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had been recommended to do by General Müffling, upon the generosity of the Czar. But the Duke of Wellington took a very different view of this Treaty. He judged it, pot with reference to Turkey or the Turks, but with reference to the promises and engagements of Russia to the other Powers of Europe, to Great Britain, and personally to himself. It stung the Duke to think that the Treaty of Adrianople of September 1829 should trace its descent by the process of evolution from the Protocol of April 1826 ; and his remarks on the subject are extremely keen and important.

Whilst the progress of the campaign still hung in the balance, and it was doubtful whether Diebitsch could be stopped, the Duke wrote to Lord Aberdeen :

' It appears to me that Diebitsch ought to halt and negotiate if it be true that the Emperor wishes for peace. If he is not sincere in that wish, the relative military position of the parties leaves Constantinople, in my opinion, at Diebitsch's mercy. There is nothing to oppose him in front. His rear is to the Black Sea, of which he commands the navigation; and his communications with Burghas, &c., are secure. Even if the Grand Vizier, Hussein Pasha, and others could do anything from Schumla, they would not hurt General Diebitsch.

• I think that the King of Prussia as well as the King of France are pledged to enforce peace upon the terms which General Müffling and General Guilleminot have encouraged the Porte to offer, if the Emperor or General Diebitsch should decline to accept them ; if there should be an opportunity for their interference and for such enforcement. But there will be no such opportunity. The whole case depends upon the construction he will give to the instructions which he will have received ; if he should have received any. If General Diebitsch should have halted and should treat, the whole case is safe. If he should not have halted, and should have got possession of Constantinople, and have brought Heyden's fleet into the Dardanelles, there is an end to the Greek affair, and to the Turkish empire in Europe; and there will be no ground for Prussian or French interference on the score of either of the Emperor's promises, or of any former transaction. The world must then be reconstructed; and there is no doubt that the best ground for a satisfactory reconstruction would be a cordial co-operation between England and France, that is to say, if the French Government has a will of its own.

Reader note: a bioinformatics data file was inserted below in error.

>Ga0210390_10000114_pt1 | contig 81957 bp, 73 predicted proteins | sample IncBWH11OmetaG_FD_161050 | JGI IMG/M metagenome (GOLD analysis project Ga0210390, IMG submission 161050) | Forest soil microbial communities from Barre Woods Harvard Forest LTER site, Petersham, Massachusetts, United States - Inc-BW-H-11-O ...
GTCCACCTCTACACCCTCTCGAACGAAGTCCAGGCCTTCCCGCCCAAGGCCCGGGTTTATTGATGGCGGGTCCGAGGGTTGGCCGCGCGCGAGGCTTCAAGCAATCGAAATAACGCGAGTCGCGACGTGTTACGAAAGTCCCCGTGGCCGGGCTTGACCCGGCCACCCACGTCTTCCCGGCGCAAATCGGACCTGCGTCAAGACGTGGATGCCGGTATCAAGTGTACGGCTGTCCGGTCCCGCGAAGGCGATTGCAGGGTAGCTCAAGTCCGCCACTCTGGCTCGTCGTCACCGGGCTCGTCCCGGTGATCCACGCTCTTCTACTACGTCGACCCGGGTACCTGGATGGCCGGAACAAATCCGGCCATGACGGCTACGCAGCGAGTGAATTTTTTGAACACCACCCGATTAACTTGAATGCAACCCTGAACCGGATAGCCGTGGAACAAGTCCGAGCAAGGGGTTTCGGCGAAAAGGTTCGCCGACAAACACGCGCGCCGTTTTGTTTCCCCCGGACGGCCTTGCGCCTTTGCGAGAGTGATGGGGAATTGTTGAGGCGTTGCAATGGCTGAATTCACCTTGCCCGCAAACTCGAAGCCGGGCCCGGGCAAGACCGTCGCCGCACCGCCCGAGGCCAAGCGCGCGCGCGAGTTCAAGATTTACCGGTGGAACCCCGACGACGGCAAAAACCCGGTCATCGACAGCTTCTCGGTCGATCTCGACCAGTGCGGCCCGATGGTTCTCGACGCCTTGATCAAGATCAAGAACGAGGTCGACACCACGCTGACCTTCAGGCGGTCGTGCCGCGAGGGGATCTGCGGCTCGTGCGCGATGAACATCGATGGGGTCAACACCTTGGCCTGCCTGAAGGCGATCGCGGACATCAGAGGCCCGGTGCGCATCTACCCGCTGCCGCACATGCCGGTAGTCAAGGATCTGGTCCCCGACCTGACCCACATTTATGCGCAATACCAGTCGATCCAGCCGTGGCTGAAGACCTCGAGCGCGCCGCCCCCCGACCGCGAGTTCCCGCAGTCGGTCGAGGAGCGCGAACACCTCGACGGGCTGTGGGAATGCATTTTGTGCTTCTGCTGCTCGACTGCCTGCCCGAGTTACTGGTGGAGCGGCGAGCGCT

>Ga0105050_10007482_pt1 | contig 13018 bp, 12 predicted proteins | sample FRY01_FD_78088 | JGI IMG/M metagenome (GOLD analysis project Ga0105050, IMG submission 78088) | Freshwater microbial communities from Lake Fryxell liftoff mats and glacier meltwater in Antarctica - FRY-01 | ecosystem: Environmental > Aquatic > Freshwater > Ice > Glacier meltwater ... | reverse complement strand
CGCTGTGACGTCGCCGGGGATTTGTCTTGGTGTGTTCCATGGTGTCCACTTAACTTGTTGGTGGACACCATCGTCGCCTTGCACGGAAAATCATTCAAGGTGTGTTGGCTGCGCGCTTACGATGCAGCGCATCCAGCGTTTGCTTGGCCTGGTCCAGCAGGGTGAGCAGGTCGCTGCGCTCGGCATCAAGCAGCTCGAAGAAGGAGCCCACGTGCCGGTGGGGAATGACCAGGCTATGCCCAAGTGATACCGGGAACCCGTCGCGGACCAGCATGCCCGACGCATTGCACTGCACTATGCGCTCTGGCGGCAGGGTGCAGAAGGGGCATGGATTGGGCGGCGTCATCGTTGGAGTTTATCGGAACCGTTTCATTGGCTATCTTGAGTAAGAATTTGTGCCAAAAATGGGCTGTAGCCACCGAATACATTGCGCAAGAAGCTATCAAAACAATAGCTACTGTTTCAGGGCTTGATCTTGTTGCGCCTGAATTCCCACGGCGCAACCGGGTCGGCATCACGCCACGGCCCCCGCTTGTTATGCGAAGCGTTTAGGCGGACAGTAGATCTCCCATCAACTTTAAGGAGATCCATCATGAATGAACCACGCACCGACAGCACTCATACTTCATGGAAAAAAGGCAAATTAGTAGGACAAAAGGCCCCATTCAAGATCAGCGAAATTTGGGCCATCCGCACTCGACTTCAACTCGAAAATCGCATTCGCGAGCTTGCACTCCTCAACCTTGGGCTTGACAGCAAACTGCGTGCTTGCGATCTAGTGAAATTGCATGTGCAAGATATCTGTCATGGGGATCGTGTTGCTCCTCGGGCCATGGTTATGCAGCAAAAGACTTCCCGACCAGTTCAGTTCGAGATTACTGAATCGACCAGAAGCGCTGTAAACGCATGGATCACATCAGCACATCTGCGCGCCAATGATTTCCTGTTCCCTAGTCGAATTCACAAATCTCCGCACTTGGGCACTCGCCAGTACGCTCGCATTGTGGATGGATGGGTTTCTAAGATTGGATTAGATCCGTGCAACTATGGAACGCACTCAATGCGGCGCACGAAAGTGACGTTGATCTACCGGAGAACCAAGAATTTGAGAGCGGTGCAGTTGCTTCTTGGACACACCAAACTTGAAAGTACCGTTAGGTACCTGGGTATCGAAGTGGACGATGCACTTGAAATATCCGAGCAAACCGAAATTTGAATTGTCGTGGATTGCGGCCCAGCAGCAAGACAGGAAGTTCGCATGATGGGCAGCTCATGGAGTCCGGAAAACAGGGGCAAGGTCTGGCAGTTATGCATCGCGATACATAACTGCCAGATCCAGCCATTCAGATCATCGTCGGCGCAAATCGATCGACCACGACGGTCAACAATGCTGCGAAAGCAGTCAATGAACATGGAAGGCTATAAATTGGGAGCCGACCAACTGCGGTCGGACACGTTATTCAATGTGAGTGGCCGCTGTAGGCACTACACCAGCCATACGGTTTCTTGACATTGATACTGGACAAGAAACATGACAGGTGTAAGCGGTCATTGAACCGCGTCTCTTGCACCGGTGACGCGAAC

Upon such a subject it is not for me to give an opinion suddenly. My opinion is that the Power which has Constantinople, and the Bosphorus and the Dardanelles, ought to possess the mouth of the Danube; and that the sovereign of these two ought not to have the Crimea and the Russian empire. We must reconstruct a Greek empire, and give it Prince Frederick of Orange, or Prince Charles of Prussia; and no Power of Europe ought to take anything for himself excepting the Emperor of Russia a sum for his expenses.

General Müffling, the Prussian emissary, certainly believed

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that Diebitsch's instructions were to march on Constantinople without a pause, and he claims for himself some credit (in a letter to the Duke of the 30th Sept., p. 191) for the result. For he argues (and the observation deserves to be remembered) that the allied fleets in the Mediterranean could not have stopped the march of the Russian army, or come to the relief of Constantinople, because Diebitsch at Adrianople was nearer to the Dardanelles than to the capital, and had only to fall down upon the forts of the Dardanelles on the land side to isolate Constantinople from the forces of Europe. The occupation of the Thracian Chersonesus is a primary condition, sine qua non,

to the defence of Constantinople by the western or maritime Powers.

A little later, when the terms of the Treaty of Peace could hardly be known in London, the Duke wrote in a still more desponding strain, as if he thought the final catastrophe inevitable and had made up his mind to face it. To the Earl of Aberdeen.

*London, October 4, 1829. My dear Lord Aberdeen,—I return your paper. It would be absurd to think of bolstering up the Turkish Power in Europe. It is gone, in fact; and the tranquillity of the world, or what is the same thing the confidence of the world in the permanence of tranquillity, along with it. I am not quite certain that what will exist will not be worse than the immediate annihilation of the Turkish Power.

• It does not appear to me to be possible to make out of the Greek affair any

substitute for the Turkish Power; or anything of which use could be made hereafter, in case of its entire annihilation and extinction. All I wish is to get out of the Greek affair without the loss of honour, and without inconvenient risk to the safety of the Ionian Islands.